In the contemporary erotic romance, Sweet Temptation, the prologue sets the stage for a woman who has loved a man for a long time, but the love is unrequited:
Angelina Moyano watched from a distance as Micah Hudson stood over the two headstones in the small graveyard. She studied him from behind a large oak tree, her small hands gripping the rough bark. It was always like this. At dawn he’d come to honor the memories. Just as he did every year.
From the first paragraph we know a lot about these characters; that they are both suffering in some way or another and the gap between them is wide.
With her historical, In Bed with a Highlander, she gives us our first glimpse into the heroine and from the very first page and she’s someone we want to know more about:
Mairin Stuart knelt on the stone floor beside her pallet and bowed her head in her evening prayer. Her hand slipped to the small wooden cross hanging from a bit of leather around her neck, and her thumb rubbed a familiar path over the now smooth surface. For several long minutes, she whispered the words she’d recited since she was a child, and then she ended it as she always did. Please, God. Don’t let them find me.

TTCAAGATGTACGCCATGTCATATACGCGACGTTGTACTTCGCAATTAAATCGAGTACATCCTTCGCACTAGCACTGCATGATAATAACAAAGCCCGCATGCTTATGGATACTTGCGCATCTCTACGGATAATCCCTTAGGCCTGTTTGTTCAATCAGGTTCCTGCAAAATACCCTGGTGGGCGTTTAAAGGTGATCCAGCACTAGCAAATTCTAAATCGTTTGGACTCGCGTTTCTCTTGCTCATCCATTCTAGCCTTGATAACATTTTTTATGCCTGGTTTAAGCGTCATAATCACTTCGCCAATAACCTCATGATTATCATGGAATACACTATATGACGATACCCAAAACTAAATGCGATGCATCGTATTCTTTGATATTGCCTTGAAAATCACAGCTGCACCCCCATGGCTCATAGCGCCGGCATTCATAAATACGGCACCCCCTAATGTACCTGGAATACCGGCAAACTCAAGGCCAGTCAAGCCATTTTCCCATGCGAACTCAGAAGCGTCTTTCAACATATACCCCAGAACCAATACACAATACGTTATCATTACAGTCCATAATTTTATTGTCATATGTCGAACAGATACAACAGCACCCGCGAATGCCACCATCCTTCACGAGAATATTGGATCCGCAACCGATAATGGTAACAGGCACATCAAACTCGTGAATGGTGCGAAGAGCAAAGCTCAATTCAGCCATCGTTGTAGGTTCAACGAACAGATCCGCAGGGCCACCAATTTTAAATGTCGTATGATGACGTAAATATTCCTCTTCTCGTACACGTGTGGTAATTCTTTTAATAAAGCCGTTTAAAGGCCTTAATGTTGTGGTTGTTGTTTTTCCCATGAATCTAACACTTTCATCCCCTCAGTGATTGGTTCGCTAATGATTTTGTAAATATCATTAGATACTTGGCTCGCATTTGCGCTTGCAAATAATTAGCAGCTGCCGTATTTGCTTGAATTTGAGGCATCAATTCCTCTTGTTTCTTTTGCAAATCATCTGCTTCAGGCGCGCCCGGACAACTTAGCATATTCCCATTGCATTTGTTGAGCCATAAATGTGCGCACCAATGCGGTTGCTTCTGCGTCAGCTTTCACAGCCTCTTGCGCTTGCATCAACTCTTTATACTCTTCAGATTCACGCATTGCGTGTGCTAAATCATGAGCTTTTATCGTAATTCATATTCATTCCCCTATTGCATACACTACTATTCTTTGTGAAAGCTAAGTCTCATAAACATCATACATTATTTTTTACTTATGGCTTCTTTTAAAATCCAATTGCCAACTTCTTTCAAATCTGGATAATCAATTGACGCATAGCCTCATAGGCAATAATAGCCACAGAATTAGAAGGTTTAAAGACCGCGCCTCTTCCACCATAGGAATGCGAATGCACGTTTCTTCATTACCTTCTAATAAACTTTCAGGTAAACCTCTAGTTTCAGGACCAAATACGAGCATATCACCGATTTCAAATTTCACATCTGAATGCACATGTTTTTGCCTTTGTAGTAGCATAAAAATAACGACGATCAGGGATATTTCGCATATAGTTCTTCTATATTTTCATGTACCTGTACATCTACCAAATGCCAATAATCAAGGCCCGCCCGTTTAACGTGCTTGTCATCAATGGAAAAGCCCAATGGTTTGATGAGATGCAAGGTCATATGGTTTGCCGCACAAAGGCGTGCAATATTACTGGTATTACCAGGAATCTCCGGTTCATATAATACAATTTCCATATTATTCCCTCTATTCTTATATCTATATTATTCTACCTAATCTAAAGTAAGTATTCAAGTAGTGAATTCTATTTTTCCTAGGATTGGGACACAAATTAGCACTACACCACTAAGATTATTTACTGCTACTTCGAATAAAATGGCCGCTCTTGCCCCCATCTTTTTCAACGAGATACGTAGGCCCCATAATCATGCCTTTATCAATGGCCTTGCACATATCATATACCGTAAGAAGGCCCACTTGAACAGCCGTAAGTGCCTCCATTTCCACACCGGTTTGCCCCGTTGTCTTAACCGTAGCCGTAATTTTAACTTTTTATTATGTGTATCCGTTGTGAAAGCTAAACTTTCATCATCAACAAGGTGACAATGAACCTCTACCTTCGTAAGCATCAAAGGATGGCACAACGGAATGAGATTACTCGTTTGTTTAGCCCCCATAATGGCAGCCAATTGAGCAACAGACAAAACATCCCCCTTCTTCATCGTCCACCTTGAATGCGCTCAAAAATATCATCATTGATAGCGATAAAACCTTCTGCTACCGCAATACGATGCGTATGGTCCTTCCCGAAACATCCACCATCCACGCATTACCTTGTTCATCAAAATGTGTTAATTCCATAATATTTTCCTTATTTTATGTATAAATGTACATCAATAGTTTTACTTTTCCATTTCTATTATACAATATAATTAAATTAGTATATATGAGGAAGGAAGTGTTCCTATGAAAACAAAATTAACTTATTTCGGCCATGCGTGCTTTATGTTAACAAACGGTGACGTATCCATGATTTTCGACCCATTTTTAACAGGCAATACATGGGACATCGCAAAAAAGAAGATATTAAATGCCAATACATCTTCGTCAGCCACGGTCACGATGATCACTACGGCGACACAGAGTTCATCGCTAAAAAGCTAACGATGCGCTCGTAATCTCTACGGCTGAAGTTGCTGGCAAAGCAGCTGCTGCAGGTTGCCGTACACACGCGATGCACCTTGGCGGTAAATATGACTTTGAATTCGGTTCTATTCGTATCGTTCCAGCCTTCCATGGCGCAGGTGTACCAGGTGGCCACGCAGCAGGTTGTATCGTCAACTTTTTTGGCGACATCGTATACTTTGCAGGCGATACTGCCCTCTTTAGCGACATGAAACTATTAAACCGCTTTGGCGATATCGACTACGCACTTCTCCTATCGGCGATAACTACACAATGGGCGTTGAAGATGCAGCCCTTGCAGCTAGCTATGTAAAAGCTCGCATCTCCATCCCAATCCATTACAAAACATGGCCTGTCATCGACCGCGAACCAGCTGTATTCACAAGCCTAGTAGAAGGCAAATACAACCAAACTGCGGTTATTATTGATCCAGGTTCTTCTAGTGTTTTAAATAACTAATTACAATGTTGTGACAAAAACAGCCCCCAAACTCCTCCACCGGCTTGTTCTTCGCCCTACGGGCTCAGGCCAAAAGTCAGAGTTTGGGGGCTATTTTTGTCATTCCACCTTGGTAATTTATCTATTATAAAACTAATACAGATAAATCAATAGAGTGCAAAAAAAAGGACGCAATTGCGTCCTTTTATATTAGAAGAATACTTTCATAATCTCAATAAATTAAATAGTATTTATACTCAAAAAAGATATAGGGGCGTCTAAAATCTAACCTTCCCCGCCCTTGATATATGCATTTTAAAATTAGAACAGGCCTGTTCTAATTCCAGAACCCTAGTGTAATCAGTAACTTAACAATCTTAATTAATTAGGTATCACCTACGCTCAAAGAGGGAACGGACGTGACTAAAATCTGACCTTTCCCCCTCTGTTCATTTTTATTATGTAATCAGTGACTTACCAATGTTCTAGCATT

With each of Ms. Banks’s books, whether it be suspense, erotic romance, or historical, the characters infuse the plot with life and the plot energizes the characters. But what’s really exceptional is that the romance and sex are intertwined with the energy that fuels each book.
Sometimes sex can take over a book leaving us nothing but page after page of a stroke novel, and the book falls flat. Sometimes the romance is all exposition with no believable chemistry, and again the book can fall flat. However, in each of Ms. Banks’s books the characters feelings and emotions are ever present whether they’re in bed, up against a wall, talking on the phone, riding off to war, fighting terrorists, or holding hands in the moonlight. Each of her books has a different zest to savor.
So whether you prefer your books to have explosions and terrorists, or a contemporary flair with a ménage or two, or even a castle with a laird and a lass, now you can choose from savory, sweet, or spicy because now Ms. Banks (like Hugh Jackman) is a triple threat, and she has a book to suit any and all of your cravings.
I’m curious; will you read a book by your favorite author no matter the sub-genre?
Marisa is a television producer by day and at night she loves to read. She reviews for the Heart 2 Heart blog.